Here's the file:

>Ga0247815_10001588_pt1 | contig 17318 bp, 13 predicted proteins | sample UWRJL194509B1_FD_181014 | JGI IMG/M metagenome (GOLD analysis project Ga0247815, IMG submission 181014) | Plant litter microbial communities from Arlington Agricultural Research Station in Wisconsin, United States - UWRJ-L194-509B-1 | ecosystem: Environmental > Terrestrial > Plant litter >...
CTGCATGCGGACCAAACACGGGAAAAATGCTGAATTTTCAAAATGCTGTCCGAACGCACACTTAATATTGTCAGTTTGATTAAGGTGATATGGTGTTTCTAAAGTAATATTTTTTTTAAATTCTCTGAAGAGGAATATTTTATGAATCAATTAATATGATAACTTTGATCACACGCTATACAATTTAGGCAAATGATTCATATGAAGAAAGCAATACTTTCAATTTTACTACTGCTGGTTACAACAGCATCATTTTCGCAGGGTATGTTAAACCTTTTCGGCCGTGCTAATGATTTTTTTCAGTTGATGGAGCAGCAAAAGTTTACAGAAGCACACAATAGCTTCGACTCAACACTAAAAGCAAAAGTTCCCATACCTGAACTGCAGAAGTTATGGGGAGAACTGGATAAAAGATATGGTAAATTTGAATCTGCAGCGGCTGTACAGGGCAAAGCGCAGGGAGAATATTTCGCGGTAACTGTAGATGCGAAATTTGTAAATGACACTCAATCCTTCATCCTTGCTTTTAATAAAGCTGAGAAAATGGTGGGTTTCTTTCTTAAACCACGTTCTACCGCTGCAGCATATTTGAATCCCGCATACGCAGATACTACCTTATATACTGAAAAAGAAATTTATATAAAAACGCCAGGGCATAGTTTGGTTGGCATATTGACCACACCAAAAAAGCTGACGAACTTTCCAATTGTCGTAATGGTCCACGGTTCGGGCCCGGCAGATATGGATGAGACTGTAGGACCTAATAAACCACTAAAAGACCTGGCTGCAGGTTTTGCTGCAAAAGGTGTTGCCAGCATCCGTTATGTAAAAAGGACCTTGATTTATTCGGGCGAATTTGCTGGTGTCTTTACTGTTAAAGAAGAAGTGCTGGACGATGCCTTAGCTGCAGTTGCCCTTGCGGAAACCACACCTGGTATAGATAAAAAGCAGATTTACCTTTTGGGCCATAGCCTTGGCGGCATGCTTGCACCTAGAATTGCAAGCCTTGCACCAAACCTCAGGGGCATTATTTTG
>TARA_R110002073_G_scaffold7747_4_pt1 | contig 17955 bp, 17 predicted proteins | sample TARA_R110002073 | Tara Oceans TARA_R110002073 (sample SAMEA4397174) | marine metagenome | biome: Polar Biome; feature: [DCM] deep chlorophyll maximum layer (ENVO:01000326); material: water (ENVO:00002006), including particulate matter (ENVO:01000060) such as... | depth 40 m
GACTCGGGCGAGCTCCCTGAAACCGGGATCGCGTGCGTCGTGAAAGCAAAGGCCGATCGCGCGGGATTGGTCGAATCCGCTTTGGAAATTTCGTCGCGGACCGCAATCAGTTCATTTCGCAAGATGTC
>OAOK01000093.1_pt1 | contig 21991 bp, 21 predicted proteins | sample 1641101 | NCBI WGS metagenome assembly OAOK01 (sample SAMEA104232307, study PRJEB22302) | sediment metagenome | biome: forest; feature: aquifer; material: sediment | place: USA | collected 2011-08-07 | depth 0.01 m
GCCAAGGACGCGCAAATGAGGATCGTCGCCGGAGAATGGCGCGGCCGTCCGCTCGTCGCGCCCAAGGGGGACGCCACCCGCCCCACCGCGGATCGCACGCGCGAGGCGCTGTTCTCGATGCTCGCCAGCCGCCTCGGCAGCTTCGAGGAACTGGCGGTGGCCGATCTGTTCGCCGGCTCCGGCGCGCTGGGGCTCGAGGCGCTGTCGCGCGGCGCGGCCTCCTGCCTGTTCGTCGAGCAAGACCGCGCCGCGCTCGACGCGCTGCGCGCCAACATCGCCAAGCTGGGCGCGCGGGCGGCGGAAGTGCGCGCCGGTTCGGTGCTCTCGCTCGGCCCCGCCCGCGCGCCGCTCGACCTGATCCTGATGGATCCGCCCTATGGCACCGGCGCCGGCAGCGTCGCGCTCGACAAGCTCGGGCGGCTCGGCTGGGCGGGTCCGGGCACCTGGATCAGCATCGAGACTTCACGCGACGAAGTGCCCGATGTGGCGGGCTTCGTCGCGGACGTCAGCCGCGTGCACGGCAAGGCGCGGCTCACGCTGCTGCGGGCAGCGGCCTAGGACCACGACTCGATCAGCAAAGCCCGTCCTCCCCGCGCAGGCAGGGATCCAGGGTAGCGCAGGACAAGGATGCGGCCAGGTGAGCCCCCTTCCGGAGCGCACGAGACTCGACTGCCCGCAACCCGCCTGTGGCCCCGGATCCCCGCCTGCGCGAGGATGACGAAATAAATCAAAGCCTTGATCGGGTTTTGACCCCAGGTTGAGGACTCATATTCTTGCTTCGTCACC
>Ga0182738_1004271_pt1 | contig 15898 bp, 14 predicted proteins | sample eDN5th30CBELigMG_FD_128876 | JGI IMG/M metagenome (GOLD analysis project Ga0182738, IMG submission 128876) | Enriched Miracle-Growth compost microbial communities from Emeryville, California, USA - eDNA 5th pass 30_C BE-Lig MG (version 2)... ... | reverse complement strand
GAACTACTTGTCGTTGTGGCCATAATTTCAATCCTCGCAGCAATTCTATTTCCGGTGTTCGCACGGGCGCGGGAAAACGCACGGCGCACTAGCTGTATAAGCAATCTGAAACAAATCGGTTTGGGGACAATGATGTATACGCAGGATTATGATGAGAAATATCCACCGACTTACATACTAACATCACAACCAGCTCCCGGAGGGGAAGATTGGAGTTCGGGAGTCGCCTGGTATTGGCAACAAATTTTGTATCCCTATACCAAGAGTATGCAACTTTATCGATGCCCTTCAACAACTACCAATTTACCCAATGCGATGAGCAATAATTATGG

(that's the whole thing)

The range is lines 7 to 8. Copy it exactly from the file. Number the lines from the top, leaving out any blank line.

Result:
>Ga0182738_1004271_pt1 | contig 15898 bp, 14 predicted proteins | sample eDN5th30CBELigMG_FD_128876 | JGI IMG/M metagenome (GOLD analysis project Ga0182738, IMG submission 128876) | Enriched Miracle-Growth compost microbial communities from Emeryville, California, USA - eDNA 5th pass 30_C BE-Lig MG (version 2)... ... | reverse complement strand
GAACTACTTGTCGTTGTGGCCATAATTTCAATCCTCGCAGCAATTCTATTTCCGGTGTTCGCACGGGCGCGGGAAAACGCACGGCGCACTAGCTGTATAAGCAATCTGAAACAAATCGGTTTGGGGACAATGATGTATACGCAGGATTATGATGAGAAATATCCACCGACTTACATACTAACATCACAACCAGCTCCCGGAGGGGAAGATTGGAGTTCGGGAGTCGCCTGGTATTGGCAACAAATTTTGTATCCCTATACCAAGAGTATGCAACTTTATCGATGCCCTTCAACAACTACCAATTTACCCAATGCGATGAGCAATAATTATGG